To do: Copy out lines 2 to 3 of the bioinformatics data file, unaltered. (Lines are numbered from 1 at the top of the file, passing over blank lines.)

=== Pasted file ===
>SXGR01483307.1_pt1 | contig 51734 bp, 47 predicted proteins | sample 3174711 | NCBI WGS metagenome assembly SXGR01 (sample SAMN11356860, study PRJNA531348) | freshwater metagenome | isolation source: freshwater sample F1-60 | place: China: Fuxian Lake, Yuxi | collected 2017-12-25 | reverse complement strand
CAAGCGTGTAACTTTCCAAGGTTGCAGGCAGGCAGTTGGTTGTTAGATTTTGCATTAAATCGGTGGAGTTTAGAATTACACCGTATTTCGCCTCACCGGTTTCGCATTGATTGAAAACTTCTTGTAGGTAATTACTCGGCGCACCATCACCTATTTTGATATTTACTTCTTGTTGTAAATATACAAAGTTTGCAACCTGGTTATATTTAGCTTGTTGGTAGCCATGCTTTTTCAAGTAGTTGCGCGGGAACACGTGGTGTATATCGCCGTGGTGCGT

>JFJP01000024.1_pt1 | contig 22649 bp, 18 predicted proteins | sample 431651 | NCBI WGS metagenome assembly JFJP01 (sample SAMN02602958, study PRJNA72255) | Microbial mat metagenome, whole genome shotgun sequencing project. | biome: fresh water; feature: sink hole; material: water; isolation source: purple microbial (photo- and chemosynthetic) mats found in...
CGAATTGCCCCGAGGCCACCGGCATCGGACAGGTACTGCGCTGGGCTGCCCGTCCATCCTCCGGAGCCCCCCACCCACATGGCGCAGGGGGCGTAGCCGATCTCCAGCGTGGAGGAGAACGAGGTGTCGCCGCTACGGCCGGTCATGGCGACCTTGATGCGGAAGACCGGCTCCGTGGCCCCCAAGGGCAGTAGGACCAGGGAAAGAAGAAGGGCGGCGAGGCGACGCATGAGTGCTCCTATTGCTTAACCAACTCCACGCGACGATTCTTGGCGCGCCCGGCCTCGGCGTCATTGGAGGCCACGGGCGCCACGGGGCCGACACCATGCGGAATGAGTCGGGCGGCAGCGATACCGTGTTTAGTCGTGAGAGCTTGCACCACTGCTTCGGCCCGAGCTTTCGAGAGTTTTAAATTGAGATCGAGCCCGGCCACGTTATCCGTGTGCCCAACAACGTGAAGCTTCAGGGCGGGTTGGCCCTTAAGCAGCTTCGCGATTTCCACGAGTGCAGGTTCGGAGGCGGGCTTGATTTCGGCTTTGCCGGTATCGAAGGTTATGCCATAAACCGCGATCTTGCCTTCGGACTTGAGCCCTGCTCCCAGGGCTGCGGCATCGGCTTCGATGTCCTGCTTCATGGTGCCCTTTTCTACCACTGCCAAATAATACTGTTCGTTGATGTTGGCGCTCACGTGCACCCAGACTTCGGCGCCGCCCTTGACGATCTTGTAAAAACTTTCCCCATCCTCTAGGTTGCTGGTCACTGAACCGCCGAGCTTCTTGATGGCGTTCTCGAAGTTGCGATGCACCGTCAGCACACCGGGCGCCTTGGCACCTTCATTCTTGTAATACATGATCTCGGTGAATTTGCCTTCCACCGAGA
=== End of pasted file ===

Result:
CAAGCGTGTAACTTTCCAAGGTTGCAGGCAGGCAGTTGGTTGTTAGATTTTGCATTAAATCGGTGGAGTTTAGAATTACACCGTATTTCGCCTCACCGGTTTCGCATTGATTGAAAACTTCTTGTAGGTAATTACTCGGCGCACCATCACCTATTTTGATATTTACTTCTTGTTGTAAATATACAAAGTTTGCAACCTGGTTATATTTAGCTTGTTGGTAGCCATGCTTTTTCAAGTAGTTGCGCGGGAACACGTGGTGTATATCGCCGTGGTGCGT

>JFJP01000024.1_pt1 | contig 22649 bp, 18 predicted proteins | sample 431651 | NCBI WGS metagenome assembly JFJP01 (sample SAMN02602958, study PRJNA72255) | Microbial mat metagenome, whole genome shotgun sequencing project. | biome: fresh water; feature: sink hole; material: water; isolation source: purple microbial (photo- and chemosynthetic) mats found in...